Hikers take a break at Potato Chip Rock.
  • Hikers take a break at Potato Chip Rock.
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Mt. Woodson is one of San Diego’s favorite places for a day hike. Many people make the climb on the asphalt-paved road on the east side of the mountain off SR 67 that rises steeply to the top. Other hikers take the somewhat longer but more scenic west side trail that starts from Lake Poway. A less traveled option, presented here, is to start your ascent at the Blue Sky Reserve, adding a few more miles but giving you a chance to stroll through one of San Diego’s more scenic oak woodlands while experiencing a diversity of vegetation types on your way up. The Blue Sky Reserve, jointly managed by the California Department of Fish & Game and the City of Poway, directly connects to Poway’s extensive network of hiking trails.

This is a moderate to strenuous 11-mile round-trip hike on well-marked and maintained trails. Start hiking on the Blue Sky Reserve Trail, at the south end of the parking lot. Although this trail continues 2.4 miles to the Ramona Dam, turn south (right) 0.9 mile from the trailhead onto the Lake Poway Recreational Area trail. Much of both of these trails pass through a beautiful coast live oak forest and near a lush riparian community with mature western sycamores, black willows, and mule fat, as well as oaks. In another 0.25 mile is the Poway Wilderness Picnic Area with picnic tables, water, and toilet facilities. From there, the trail switchbacks up a coastal sage scrub-covered hillside to take you over the east side of the Lake Poway Dam and into the recreation area.

A forest of communication towers are on top of Mt. Woodson.

A forest of communication towers are on top of Mt. Woodson.

The Lake Poway Trail loops around the lake, but leave the lake when the Mt. Woodson trail branches off to the left, 0.4 mile ahead. For the first mile, the trail is a nearly straight, somewhat steep, dirt road whose saving grace is the view behind of the lake that recedes as you climb. A little over one mile from the lake is Warren Canyon–Mt. Woodson Trail junction. From this point on the trail is more interesting, extending up the chaparral-covered hillside, initially through a series of switchbacks, but then straightening out to climb up a ridge to the top of Mt. Woodson, 1.9 miles ahead. On your way are some amazing well-weathered boulders, including the famous potato chip rock. Do not forget to check out the vegetation, including big berry manzanita and several kinds of ceanothus that add interest and color to the hike. Long before reaching the top, a forest of tall metal communications towers rise from the peak and define your goal. After exploring the peak area, return the way you came.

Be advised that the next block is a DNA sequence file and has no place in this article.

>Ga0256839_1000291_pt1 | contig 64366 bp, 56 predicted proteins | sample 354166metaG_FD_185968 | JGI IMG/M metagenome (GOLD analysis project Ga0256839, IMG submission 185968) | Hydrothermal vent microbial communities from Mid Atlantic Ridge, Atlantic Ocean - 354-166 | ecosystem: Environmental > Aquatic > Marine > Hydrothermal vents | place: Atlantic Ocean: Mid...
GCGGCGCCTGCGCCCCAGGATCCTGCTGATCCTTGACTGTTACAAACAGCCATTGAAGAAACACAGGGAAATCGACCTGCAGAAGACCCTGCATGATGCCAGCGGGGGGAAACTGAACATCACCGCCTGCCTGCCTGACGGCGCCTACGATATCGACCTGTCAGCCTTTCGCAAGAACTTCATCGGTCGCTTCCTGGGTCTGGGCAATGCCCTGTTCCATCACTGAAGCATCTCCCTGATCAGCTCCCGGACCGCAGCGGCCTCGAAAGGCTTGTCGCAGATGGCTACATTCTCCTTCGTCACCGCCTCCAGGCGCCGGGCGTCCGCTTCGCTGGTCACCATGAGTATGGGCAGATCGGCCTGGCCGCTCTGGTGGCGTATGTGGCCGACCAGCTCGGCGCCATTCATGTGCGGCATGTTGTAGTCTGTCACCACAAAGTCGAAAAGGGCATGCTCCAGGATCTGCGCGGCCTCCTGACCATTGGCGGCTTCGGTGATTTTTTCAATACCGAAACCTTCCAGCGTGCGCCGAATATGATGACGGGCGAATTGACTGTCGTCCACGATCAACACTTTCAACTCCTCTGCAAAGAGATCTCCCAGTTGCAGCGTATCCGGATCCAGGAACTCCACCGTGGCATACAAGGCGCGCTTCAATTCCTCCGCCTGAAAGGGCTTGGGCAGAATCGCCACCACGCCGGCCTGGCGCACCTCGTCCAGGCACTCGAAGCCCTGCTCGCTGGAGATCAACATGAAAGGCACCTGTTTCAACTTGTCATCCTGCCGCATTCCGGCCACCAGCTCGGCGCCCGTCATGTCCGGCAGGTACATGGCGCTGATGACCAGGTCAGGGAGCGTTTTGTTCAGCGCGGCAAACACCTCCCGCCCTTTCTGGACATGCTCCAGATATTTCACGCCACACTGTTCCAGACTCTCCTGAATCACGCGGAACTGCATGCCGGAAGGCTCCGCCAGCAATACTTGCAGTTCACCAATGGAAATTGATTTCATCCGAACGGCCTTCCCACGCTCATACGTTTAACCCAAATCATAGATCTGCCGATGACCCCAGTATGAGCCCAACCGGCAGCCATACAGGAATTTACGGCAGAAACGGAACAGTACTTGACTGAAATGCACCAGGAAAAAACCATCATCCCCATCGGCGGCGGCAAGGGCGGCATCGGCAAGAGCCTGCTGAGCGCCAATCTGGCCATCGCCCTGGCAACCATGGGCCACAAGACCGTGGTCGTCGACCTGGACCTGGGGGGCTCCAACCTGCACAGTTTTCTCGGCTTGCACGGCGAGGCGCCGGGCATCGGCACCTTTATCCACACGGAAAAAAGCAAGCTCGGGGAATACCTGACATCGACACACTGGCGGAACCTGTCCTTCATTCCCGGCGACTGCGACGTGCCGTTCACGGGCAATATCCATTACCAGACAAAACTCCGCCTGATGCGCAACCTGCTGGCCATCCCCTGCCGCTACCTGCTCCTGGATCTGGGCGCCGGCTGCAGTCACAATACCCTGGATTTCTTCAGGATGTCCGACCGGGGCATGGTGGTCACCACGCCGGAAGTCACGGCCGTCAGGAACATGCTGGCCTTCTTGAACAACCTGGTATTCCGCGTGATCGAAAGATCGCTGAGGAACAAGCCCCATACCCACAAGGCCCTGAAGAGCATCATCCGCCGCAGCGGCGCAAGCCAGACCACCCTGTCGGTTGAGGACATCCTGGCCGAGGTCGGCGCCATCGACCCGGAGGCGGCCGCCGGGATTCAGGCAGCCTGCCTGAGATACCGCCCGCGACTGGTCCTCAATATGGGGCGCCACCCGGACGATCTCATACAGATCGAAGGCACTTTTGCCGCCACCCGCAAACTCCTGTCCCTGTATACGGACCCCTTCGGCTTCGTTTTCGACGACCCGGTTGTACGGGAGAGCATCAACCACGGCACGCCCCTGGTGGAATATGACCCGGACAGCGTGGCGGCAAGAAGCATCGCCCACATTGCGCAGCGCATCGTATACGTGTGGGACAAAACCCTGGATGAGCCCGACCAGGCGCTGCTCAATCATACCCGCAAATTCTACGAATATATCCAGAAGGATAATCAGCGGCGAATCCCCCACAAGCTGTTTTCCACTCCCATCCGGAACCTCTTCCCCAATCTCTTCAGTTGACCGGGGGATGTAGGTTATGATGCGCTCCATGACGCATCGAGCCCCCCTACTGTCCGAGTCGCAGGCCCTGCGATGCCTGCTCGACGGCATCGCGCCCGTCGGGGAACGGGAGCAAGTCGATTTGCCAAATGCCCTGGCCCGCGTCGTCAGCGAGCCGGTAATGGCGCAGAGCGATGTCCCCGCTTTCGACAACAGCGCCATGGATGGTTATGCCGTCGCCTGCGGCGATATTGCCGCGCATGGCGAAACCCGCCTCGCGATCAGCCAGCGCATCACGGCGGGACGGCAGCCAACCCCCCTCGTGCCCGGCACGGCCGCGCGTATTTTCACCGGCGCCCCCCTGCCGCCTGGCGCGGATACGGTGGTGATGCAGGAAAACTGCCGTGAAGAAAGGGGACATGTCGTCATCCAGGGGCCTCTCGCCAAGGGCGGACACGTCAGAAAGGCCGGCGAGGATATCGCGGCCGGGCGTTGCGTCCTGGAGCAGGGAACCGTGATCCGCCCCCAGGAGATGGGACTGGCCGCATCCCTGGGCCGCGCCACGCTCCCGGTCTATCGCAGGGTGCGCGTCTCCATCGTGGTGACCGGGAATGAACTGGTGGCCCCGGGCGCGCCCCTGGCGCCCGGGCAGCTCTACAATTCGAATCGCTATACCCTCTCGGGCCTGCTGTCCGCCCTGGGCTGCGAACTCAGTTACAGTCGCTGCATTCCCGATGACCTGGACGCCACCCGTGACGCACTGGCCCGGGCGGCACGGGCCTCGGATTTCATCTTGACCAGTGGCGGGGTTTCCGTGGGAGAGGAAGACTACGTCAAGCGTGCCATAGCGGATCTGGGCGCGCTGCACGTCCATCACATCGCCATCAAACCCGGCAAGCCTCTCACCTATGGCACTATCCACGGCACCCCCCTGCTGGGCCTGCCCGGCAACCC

• Distance from downtown San Diego: 27 miles. Allow 35 minutes driving time. From I-15 take the Rancho Bernardo Road exit and turn right to continue on Espola Road for approximately 3 miles. Make a left into Blue Sky Ecological Reserve parking lot, which is open sunrise to sunset except for summer when open at 6:30 a.m. Vault toilets but no water available.
  • Hiking length: 11 miles out and back.
  • Difficulty: Moderately strenuous because of the length and elevation increase/decrease of 2200 feet. Maximum elevation is 2894 feet. Carry water. Dogs are allowed but not bicycles or motorized vehicles.
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